Saturday, September 23, 2023

The Dog Isn't Who He Really Is In Play Dead by David Rosenfelt

Scott D. Parker

Who doesn’t love comfort food? There’s a reason why we call pumpkin spice lattes, chocolate chip cookies, queso, ice cream, or McDonald’s French fries comfort food. When we eat these foods, we are comforted, usually by a past memory that soothes some current problem. Everyone loves and needs comfort food from time to time.

So when I call the Andy Carpenter novels by David Rosenfelt comfort reading, I am not dogging them (yes, pun intended). I love them, but my ADHD reading style usually prevents me from reading a lot by the same author back to back to back. When the clock turned to “fall” post Labor Day, I had a hankering for an Andy Carpenter novel. Thankfully, the Libby app reminded me where I left off: five books done, time for book 6 in the series.

Play Dead starts with a scene I, as a dog owner and lover, can easily relate to. Attorney Andy Carpenter visits the kennel he owns, he discovers that Yogi, a golden retriever, is on doggie death row. That is, about to be put down for biting its owner. But Carpender, like Rosenfelt, knows dogs—a key co-star in these books is Andy’s own golden retriever, Tara—and he doesn’t think Yogi is at fault. So he decides to represent the dog in court and earn the pooch his freedom.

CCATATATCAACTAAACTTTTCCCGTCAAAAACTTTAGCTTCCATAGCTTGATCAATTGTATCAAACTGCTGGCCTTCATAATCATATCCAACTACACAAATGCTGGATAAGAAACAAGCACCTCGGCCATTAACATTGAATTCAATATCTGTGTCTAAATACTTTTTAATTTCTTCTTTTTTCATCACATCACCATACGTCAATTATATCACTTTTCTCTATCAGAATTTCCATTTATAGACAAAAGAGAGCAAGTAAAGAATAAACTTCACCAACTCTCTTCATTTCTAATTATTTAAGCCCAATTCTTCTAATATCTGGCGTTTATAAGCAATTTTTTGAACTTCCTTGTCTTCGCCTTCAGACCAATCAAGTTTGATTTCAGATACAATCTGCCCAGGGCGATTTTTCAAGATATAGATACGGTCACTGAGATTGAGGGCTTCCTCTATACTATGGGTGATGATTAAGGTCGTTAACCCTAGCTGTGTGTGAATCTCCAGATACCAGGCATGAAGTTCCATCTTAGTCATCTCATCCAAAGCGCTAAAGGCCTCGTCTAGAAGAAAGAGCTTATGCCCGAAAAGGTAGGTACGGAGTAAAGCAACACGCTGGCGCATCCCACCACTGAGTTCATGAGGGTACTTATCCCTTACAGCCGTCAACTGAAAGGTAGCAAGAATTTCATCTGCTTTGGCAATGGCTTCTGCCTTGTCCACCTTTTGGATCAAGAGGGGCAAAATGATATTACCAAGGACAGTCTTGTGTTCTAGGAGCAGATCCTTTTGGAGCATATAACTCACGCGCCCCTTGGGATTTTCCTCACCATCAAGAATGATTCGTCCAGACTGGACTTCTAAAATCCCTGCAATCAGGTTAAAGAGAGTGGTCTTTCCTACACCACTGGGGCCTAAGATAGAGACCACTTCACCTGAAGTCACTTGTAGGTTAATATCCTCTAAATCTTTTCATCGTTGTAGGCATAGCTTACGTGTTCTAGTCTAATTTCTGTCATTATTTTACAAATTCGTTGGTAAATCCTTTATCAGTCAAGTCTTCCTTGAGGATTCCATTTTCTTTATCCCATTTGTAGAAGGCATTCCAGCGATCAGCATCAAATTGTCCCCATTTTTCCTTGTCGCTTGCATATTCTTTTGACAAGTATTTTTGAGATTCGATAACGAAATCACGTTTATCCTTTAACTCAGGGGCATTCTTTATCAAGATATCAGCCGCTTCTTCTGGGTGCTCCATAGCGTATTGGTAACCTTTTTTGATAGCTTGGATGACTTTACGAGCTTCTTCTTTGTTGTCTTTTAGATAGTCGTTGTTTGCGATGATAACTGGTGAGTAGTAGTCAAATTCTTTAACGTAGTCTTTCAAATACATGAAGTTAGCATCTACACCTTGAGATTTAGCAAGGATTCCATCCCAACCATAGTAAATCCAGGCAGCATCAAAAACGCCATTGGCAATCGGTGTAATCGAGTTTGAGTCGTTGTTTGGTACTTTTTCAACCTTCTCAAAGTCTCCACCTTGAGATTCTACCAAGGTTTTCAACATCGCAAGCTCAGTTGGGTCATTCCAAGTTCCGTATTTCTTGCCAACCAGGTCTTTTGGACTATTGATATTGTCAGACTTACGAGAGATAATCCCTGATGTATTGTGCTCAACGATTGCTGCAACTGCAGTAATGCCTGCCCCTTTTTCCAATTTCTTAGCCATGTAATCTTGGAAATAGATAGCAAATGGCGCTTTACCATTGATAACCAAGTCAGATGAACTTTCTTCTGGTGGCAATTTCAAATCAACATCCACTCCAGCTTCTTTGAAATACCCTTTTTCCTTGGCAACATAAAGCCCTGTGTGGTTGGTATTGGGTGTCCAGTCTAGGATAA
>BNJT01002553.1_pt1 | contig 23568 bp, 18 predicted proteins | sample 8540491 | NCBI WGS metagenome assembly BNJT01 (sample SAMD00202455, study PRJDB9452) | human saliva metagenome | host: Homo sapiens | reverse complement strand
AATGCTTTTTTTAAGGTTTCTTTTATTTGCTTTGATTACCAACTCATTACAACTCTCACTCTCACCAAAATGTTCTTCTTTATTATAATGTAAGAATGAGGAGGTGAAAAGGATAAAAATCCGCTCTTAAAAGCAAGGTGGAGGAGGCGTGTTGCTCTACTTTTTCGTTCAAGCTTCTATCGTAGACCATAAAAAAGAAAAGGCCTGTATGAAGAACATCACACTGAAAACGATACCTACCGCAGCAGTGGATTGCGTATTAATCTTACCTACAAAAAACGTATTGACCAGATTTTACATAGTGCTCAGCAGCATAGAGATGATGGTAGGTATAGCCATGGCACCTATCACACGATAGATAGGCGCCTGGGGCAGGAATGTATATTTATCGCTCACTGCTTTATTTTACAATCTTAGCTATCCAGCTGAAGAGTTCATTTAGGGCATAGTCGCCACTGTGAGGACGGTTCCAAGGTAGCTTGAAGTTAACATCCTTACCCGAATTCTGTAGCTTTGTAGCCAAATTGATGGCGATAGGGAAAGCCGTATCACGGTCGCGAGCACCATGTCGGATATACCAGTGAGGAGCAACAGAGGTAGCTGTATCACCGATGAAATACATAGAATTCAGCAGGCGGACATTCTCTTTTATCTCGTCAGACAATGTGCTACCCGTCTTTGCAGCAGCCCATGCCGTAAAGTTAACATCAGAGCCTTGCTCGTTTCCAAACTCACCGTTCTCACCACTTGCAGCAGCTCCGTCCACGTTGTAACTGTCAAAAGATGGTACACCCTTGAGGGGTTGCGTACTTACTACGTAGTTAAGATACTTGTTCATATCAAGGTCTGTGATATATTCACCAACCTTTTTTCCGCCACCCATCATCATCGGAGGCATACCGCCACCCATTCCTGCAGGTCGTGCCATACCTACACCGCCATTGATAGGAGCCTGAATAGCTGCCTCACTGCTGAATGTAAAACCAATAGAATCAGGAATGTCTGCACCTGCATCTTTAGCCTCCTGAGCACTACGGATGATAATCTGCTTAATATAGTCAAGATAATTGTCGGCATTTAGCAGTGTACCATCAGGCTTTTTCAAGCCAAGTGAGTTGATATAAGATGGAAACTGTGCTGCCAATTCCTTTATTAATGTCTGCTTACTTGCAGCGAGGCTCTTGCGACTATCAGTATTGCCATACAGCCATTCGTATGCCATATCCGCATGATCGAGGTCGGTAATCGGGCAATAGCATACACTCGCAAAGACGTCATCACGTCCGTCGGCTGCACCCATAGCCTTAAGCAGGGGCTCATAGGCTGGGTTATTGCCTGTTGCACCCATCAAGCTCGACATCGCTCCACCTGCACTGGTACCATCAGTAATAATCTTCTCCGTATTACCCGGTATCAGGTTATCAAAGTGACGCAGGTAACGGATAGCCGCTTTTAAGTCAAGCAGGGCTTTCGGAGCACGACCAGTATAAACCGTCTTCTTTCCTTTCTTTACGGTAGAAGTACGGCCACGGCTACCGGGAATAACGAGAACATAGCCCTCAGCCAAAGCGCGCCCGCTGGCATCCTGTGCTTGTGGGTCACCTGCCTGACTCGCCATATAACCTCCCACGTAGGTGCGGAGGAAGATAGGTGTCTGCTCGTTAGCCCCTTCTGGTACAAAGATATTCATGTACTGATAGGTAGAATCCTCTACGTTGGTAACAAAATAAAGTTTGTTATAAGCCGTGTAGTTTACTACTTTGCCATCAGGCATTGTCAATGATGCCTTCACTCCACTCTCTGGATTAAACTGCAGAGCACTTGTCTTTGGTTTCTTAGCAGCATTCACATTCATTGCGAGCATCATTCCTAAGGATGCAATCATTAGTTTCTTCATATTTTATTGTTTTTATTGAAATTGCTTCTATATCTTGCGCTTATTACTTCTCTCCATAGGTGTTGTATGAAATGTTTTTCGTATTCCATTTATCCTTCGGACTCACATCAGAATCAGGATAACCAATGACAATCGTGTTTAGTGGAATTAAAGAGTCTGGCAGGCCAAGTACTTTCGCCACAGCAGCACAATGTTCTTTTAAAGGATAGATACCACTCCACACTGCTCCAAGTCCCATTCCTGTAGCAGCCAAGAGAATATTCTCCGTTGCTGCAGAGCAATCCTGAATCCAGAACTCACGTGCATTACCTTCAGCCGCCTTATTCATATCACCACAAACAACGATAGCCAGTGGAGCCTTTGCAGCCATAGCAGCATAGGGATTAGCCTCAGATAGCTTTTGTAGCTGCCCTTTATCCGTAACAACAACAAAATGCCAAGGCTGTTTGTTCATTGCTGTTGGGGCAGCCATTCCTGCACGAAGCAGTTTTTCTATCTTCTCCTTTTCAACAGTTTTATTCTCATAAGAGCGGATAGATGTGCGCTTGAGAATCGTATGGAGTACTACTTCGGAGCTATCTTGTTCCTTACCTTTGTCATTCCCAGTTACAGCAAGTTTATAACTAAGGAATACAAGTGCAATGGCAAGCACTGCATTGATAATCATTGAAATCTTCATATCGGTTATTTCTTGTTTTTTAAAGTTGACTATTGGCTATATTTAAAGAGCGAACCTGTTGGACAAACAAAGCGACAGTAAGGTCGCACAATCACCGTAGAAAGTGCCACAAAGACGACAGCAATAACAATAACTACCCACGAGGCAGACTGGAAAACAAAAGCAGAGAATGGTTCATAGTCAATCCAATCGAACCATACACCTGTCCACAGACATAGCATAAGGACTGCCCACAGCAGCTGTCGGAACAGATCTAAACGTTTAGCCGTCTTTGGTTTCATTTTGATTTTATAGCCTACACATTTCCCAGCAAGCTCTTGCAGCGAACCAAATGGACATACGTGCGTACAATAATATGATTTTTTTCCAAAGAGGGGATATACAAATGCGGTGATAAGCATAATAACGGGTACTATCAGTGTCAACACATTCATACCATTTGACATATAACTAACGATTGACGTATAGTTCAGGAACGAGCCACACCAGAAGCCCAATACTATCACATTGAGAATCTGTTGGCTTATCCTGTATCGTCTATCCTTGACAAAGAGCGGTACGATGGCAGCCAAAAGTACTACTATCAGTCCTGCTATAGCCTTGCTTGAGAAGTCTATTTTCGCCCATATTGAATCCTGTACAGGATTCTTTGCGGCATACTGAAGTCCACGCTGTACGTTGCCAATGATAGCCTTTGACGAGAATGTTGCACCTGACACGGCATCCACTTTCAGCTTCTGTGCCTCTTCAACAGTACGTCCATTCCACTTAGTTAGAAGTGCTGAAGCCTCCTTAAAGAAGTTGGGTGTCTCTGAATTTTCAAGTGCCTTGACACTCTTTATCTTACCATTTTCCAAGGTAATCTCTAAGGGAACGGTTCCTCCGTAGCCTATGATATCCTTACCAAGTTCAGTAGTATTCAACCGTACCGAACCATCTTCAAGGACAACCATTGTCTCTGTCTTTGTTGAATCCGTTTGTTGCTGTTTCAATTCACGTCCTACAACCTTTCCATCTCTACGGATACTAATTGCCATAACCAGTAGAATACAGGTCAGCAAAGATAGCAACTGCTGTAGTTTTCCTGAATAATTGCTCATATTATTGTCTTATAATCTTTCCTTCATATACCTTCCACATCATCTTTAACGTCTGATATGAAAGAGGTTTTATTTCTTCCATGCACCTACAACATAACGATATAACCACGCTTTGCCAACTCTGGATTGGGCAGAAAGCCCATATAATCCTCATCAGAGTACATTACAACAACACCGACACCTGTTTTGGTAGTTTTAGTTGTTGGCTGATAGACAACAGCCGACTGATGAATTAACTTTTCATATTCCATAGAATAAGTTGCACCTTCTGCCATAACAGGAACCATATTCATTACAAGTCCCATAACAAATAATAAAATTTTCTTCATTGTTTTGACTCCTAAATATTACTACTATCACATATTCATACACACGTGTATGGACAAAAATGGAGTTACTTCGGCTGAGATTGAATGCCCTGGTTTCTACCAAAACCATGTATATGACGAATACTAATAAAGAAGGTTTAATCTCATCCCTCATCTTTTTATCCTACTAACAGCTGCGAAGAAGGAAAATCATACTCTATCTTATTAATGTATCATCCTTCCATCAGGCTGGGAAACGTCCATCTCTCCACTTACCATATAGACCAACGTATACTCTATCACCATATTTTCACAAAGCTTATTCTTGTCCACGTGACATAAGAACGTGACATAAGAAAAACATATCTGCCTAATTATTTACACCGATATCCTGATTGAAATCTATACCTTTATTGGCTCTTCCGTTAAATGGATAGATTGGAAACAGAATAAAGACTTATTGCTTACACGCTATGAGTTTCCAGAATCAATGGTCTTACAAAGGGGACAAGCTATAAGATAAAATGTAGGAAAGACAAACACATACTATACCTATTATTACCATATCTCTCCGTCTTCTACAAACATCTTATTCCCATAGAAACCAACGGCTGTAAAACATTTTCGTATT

It’s Andy Carpenter so he wins, but the victory is short lived. No sooner was Andy walking his new dog that it runs to a lady. She’s not the owner. It’s her brother’s, Richard. And he’s been in prison for five years for the murder of his fiancée. Oh, and the dog’s name is Reggie. Among the oddities of the case is the dog. It was not found on the boat where the murder supposedly took place. In fact, Reggie was reported dead five years ago.

But if Reggie survived being thrown overboard from the boat in the stormy sea when everyone said that he died, then maybe there’s something to the imprisoned man’s story. Maybe Richard really is innocent. Andy is skeptical at first, but what really turns him around is the gunman who opens fire on the New Jersey highway, trying to take out Andy.

That would do it for me, and Andy’s prodigious legal mind is on the case.

What makes an Andy Carpenter novel fun is his eccentricities that go along with his legal shenanigans. He’s got a long-distance relationship with his girlfriend, Lorrie, and sometimes when Andy’s being his cowardly self, I couldn’t help but wonder what she sees in him. Likely it’s Andy propensity to take runs at windmills. Why else would he have initially represented a dog in court. BTW, that’s a fun sequence. Completely unreasonable, but remember: this is a novel, a comfort food novel, and we’ll let lots of things slide in a book like this.

Grover Gardner narrates the audiobook which is how I’ve consumed most of the Rosenfelt books so far. He’s great and add just a little bit extra snark to Andy’s first-person POV story. In fact, hearing Gardner as Andy is pretty much like an old friend telling yet another tall tale.

There are just so many books to read that I know I can’t get to all of them. But David Rosenfelt’s Andy Carpenter series is a gem and I always enjoy reading a new one every year. By the way, he’s written a number of Christmas-themed stories so if you want to start with one of those in the next few months, you’ll enjoy it. That’s how I started.

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